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Each Concentrate revision guide is packed with essential information, key cases, revision tips, exam Q&As, and more. Concentrates show you what to expect in a law exam, what examiners are looking for, and how to achieve extra marks. This chapter examines confidentiality as a fundamental aspect of doctor–patient relationships: its ethical basis and equitable, contractual, and tortious obligations. It then considers the law governing access to medical records and statute that necessitates fair and lawful processing of sensitive personal data, and the new EU General Data Protection Regulation aimed at harmonising data protection legislation. It discusses exceptions to the duty of confidentiality, including explicit and implied consent, prevention of harm to others, police investigation, public interests, and press freedom. The chapter considers confidentiality with respect to children; adults who lack capacity and deceased patients; remedies available for breach of confidence; access to electronic patient records; and issues raised by genetics-related information.

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This chapter examines confidentiality as a fundamental aspect of doctor–patient relationships: its ethical basis and equitable, contractual, and tortious obligations. It then considers the law governing access to medical records and statute that necessitates fair and lawful processing of sensitive personal data and the EU General Data Protection Regulation aimed at harmonising data protection legislation. It discusses exceptions to the duty of confidentiality, including explicit and implied consent, prevention of harm to others, police investigation, public interests, and press freedom. The chapter considers confidentiality with respect to children; adults who lack capacity and deceased patients; remedies available for breach of confidence; access to electronic patient records; and issues raised by genetics-related information.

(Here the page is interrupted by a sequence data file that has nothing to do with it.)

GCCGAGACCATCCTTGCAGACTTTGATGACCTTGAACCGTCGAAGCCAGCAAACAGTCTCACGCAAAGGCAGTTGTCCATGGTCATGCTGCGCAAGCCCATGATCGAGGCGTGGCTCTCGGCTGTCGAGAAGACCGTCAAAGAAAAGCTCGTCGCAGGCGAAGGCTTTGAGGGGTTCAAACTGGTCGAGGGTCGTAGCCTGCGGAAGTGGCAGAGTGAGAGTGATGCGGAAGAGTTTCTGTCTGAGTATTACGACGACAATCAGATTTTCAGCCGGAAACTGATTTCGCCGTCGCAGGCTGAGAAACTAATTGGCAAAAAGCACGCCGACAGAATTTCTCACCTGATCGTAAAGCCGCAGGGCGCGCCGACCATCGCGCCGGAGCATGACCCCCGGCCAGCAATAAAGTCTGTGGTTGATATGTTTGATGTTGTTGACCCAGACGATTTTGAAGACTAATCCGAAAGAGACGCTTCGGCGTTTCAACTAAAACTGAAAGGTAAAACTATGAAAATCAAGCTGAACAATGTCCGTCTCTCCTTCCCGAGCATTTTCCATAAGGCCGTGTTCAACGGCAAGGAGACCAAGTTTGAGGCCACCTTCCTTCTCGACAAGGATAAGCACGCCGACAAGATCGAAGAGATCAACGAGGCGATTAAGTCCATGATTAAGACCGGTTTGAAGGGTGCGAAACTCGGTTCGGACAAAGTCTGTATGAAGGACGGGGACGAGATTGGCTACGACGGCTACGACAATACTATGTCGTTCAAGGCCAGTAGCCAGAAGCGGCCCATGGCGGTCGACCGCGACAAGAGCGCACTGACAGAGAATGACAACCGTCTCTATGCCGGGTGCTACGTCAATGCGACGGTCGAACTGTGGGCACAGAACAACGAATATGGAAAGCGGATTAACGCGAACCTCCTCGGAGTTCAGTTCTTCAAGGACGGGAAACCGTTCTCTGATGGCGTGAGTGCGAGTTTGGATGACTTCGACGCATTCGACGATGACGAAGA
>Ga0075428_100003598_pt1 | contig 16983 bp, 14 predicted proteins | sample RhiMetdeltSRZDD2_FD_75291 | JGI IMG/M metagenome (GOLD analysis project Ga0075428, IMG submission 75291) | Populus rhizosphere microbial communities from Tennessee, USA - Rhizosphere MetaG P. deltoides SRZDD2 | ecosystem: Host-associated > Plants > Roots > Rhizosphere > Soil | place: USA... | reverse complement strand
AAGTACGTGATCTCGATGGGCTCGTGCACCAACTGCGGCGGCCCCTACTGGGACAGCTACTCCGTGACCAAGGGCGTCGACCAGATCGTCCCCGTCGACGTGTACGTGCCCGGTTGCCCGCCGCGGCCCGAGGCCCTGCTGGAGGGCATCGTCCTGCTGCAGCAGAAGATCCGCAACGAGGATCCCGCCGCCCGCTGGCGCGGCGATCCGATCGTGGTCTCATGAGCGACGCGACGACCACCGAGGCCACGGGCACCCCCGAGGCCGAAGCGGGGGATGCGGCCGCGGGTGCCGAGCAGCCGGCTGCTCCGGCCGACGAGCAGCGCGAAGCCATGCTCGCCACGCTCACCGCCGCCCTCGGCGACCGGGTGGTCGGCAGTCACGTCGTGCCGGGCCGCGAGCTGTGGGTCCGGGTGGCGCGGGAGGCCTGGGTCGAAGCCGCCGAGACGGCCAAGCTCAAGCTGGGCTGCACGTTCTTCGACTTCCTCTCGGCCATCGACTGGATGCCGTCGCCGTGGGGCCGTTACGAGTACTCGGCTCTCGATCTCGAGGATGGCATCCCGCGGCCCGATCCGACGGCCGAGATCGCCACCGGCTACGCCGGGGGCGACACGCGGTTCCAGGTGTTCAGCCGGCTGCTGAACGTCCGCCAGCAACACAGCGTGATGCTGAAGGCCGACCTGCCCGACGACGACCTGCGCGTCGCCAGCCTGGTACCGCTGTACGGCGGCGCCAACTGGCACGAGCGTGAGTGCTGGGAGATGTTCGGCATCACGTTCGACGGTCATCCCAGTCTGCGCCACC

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Celebrated for their conceptual clarity, titles in the Clarendon Law Series offer concise, accessible overviews of major fields of law and legal thought. Another contribution of Equity to the common law landscape is the invention of several new and uniquely structured obligations, which restrict individual autonomy in special and rather aggressive ways. This chapter considers obligations that constrain the defendant's autonomy even when his impugned behaviour has caused the claimant no harm. It focuses on Equity's proscriptive rules. The best known are Equity's fiduciary obligations, which demand loyalty and self-denial from trustees and others whose roles entitle them to exercise discretion in managing property belonging to another. More generally, Equity regulates the exercise of all powers that are intended to affect the interests of others, regardless of whether the affected interests are proprietary or not. These are Equity's rules on abuse of power. Finally, Equity has particular strategies to regulate the use of information. These are Equity's rules on breach of confidence.